Austin—Patients who experience acute kidney injury (AKI) are at increased risk for short- and long-term mortality. Results of previous studies have revealed a higher risk of mortality among males with AKI; female sex has been shown to be protective in both the development of AKI and the AKI-related mortality risk. The majority of those studies utilize univariate analyses, without consideration of the effects of confounding factors. In animal models of ischemic AKI, female sex has also been shown to be protective.
Robert Adrah, MD, and Ladan Golestaneh, MD, conducted an analysis to test the hypothesis that female sex is protective against mortality related to AKI. They reported results of the analysis during a poster session at the NKF Spring Clinical Meetings in a poster titled Female Sex Protects against Mortality after an Episode of Acute Kidney Injury (AKI).
The researchers utilized Montefiore’s clinical database, Looking Glass™, to define a cohort of all hospitalized patients from January 2009 to November 2011, and selected patients without chronic kidney disease with a >10% difference in estimated glomerular filtration rate (eGFR) measured within the previous 6 months and upon admission.
Community-acquired AKI was defined using the two eGFR measurements according to criteria from the Acute Kidney Injury Network (AKIN). Bivariate analysis and log-rank testing were used to examine the associations between gender, community-acquired AKI, and 2-year mortality. The researchers examined the robustness of the association of gender and AKI-related mortality with Cox regression (stepwise forward selection).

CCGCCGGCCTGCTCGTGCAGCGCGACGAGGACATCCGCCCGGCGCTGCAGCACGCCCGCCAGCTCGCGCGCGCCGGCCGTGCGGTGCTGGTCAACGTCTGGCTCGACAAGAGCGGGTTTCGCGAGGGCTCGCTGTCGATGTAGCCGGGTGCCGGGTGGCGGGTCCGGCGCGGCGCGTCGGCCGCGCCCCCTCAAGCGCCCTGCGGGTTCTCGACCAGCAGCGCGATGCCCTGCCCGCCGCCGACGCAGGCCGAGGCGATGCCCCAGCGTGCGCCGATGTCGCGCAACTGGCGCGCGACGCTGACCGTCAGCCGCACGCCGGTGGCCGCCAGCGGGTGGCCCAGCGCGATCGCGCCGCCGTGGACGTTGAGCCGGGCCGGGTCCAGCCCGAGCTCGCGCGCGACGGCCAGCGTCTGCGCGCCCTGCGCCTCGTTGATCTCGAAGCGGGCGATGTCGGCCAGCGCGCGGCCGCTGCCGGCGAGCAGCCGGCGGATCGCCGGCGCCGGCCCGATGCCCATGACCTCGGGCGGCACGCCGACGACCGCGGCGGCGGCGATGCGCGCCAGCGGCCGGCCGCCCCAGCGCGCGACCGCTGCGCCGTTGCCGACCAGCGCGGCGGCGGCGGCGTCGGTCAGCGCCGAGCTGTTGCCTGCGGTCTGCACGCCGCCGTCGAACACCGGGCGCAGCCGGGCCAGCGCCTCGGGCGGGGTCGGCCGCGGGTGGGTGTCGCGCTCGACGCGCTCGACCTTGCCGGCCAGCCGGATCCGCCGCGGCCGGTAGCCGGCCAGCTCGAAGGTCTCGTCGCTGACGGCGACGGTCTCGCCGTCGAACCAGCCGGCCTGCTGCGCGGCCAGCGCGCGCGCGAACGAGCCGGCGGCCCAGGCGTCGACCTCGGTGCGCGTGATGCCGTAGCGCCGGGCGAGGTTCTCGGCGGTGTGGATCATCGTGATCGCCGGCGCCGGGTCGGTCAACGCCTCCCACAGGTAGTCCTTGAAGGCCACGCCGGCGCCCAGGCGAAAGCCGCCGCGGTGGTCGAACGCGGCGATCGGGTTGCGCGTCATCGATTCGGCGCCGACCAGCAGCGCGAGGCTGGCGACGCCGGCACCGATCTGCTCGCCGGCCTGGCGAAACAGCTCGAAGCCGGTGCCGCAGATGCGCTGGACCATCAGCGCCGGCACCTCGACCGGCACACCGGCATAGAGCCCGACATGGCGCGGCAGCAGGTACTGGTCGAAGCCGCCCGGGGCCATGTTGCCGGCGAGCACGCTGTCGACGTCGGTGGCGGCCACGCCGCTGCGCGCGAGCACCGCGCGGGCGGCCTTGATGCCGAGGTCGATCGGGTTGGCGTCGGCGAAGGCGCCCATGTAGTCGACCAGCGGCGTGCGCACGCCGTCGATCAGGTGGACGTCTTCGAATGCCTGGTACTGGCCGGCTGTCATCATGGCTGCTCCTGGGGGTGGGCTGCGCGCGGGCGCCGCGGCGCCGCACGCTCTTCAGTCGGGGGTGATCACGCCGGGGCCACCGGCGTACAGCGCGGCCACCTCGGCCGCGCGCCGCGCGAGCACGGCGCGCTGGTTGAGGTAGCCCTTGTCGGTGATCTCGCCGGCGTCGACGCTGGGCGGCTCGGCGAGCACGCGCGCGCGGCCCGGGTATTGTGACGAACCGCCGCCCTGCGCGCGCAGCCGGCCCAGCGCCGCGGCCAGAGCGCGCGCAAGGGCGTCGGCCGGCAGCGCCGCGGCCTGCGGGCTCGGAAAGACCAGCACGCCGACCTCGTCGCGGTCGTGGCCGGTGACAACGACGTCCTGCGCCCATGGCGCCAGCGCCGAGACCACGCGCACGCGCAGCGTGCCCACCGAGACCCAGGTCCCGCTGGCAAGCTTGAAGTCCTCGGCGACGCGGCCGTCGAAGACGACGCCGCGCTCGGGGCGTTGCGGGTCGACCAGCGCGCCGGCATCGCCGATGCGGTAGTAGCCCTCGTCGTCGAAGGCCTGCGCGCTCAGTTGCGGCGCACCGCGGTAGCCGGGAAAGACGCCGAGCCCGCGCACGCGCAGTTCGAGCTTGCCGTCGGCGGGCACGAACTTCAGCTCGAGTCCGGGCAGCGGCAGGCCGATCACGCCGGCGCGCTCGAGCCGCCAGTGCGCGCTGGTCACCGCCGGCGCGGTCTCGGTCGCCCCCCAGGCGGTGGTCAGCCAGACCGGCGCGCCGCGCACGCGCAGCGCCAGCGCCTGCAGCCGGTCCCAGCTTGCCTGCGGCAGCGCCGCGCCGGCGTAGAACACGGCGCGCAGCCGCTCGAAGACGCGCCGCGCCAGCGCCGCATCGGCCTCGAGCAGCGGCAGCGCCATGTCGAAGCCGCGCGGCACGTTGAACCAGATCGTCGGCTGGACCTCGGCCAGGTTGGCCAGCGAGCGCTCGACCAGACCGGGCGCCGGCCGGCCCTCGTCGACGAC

The total cohort included 19,571 patients. Of those, 33% had AKIN stage 1 AKI, 6.5% had AKIN stage 2 AKI, and 2.5% had AKIN stage 3 AKI. Compared with the men in the cohort, women in the cohort were older, more commonly black, had lower socioeconomic status, lower Charlson scores, and had lower length of stay during the index hospitalization. Women also tended to have less severe illness during hospitalization.
Log-rank testing showed the association between female sex and mortality to be significant. The hazard ratio for mortality was 0.89 (95% confidence interval, 0.80-1.00) for women compared with men. The strength of the protective effect of female sex on mortality was attenuated by the Charlson score and the severity of illness.
In conclusion, the researchers said, “In patients with community-acquired AKI, female gender was protective against mortality after an episode of AKI. Cox modeling showed that females have less severe disease with their diagnosis of community-acquired AKI, which explains some, but not all, of this protective effect,” the researchers said.
Source: Adrah R, Golestaneh L. Female sex protects against mortality after an episode of acute kidney injury (AKI). Abstract of a poster presented at the National Kidney Foundation 2018 Spring Clinical Meetings, April 10-14, 2018, Austin, Texas.